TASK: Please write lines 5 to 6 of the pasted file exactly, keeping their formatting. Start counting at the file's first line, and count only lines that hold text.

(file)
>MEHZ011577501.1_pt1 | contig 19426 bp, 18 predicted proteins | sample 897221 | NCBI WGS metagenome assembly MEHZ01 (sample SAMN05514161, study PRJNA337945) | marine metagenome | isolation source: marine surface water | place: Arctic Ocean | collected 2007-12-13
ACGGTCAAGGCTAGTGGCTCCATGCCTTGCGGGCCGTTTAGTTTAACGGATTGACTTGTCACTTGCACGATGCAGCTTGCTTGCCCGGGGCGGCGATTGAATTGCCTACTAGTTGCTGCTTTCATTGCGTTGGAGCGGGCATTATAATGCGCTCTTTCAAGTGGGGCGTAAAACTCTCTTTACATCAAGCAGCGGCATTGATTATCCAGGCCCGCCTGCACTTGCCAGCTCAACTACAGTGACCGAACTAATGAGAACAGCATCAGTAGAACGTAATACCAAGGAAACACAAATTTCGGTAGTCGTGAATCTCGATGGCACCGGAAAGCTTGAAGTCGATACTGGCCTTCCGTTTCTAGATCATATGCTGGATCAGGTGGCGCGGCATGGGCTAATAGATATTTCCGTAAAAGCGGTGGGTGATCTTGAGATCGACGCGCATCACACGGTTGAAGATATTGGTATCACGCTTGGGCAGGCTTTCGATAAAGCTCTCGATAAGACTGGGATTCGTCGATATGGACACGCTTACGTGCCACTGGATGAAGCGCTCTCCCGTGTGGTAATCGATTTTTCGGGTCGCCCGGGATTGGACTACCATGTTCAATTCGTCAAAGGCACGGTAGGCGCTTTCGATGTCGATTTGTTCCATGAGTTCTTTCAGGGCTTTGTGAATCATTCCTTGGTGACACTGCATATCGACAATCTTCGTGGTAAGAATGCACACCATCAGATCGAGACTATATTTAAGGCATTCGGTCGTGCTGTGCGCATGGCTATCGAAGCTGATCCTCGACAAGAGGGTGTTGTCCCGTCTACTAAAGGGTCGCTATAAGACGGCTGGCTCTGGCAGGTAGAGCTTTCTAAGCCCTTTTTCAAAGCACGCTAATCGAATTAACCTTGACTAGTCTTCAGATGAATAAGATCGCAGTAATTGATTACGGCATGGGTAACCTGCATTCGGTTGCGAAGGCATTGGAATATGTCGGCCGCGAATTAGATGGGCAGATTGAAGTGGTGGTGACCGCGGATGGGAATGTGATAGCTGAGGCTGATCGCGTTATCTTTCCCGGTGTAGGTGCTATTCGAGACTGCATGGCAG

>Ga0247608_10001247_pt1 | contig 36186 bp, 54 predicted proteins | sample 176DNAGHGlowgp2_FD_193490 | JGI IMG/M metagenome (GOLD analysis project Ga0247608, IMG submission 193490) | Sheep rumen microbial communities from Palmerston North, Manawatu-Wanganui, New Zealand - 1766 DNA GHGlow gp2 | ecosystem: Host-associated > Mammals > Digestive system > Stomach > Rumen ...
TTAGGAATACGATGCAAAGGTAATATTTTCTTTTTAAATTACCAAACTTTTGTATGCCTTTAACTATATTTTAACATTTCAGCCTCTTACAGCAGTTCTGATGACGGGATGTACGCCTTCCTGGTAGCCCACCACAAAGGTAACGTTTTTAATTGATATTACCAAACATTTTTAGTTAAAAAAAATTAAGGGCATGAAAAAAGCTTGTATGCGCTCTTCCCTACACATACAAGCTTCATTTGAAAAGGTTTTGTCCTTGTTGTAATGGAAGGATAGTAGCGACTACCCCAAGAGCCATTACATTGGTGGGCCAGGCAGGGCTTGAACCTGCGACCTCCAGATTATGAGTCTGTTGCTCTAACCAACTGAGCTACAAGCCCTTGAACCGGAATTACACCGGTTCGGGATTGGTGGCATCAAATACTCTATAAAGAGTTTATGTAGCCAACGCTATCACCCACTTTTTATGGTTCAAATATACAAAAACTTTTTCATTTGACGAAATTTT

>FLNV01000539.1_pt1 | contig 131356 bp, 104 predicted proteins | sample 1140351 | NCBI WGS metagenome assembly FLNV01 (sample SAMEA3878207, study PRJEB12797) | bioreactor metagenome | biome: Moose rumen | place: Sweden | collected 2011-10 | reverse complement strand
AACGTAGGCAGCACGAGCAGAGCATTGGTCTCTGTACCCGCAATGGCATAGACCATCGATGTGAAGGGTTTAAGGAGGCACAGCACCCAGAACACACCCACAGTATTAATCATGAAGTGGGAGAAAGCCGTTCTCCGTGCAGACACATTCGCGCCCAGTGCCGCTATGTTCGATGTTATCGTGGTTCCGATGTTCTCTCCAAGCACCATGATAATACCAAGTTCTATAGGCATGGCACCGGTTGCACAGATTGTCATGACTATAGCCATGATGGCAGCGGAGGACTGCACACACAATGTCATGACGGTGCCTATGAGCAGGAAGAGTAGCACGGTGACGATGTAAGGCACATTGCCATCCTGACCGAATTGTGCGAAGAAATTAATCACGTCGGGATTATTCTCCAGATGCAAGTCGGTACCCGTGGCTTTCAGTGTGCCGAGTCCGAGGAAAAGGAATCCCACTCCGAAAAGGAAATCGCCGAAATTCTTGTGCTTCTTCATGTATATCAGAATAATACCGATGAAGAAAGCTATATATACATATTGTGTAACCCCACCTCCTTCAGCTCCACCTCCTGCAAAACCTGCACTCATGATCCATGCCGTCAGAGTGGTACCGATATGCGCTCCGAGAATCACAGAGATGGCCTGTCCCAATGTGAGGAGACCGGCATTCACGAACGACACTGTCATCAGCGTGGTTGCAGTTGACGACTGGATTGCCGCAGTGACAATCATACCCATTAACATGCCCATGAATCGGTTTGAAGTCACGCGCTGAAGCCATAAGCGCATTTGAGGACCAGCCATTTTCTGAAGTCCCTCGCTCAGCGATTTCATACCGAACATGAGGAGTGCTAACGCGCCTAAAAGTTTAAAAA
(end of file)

>FLNV01000539.1_pt1 | contig 131356 bp, 104 predicted proteins | sample 1140351 | NCBI WGS metagenome assembly FLNV01 (sample SAMEA3878207, study PRJEB12797) | bioreactor metagenome | biome: Moose rumen | place: Sweden | collected 2011-10 | reverse complement strand
AACGTAGGCAGCACGAGCAGAGCATTGGTCTCTGTACCCGCAATGGCATAGACCATCGATGTGAAGGGTTTAAGGAGGCACAGCACCCAGAACACACCCACAGTATTAATCATGAAGTGGGAGAAAGCCGTTCTCCGTGCAGACACATTCGCGCCCAGTGCCGCTATGTTCGATGTTATCGTGGTTCCGATGTTCTCTCCAAGCACCATGATAATACCAAGTTCTATAGGCATGGCACCGGTTGCACAGATTGTCATGACTATAGCCATGATGGCAGCGGAGGACTGCACACACAATGTCATGACGGTGCCTATGAGCAGGAAGAGTAGCACGGTGACGATGTAAGGCACATTGCCATCCTGACCGAATTGTGCGAAGAAATTAATCACGTCGGGATTATTCTCCAGATGCAAGTCGGTACCCGTGGCTTTCAGTGTGCCGAGTCCGAGGAAAAGGAATCCCACTCCGAAAAGGAAATCGCCGAAATTCTTGTGCTTCTTCATGTATATCAGAATAATACCGATGAAGAAAGCTATATATACATATTGTGTAACCCCACCTCCTTCAGCTCCACCTCCTGCAAAACCTGCACTCATGATCCATGCCGTCAGAGTGGTACCGATATGCGCTCCGAGAATCACAGAGATGGCCTGTCCCAATGTGAGGAGACCGGCATTCACGAACGACACTGTCATCAGCGTGGTTGCAGTTGACGACTGGATTGCCGCAGTGACAATCATACCCATTAACATGCCCATGAATCGGTTTGAAGTCACGCGCTGAAGCCATAAGCGCATTTGAGGACCAGCCATTTTCTGAAGTCCCTCGCTCAGCGATTTCATACCGAACATGAGGAGTGCTAACGCGCCTAAAAGTTTAAAAA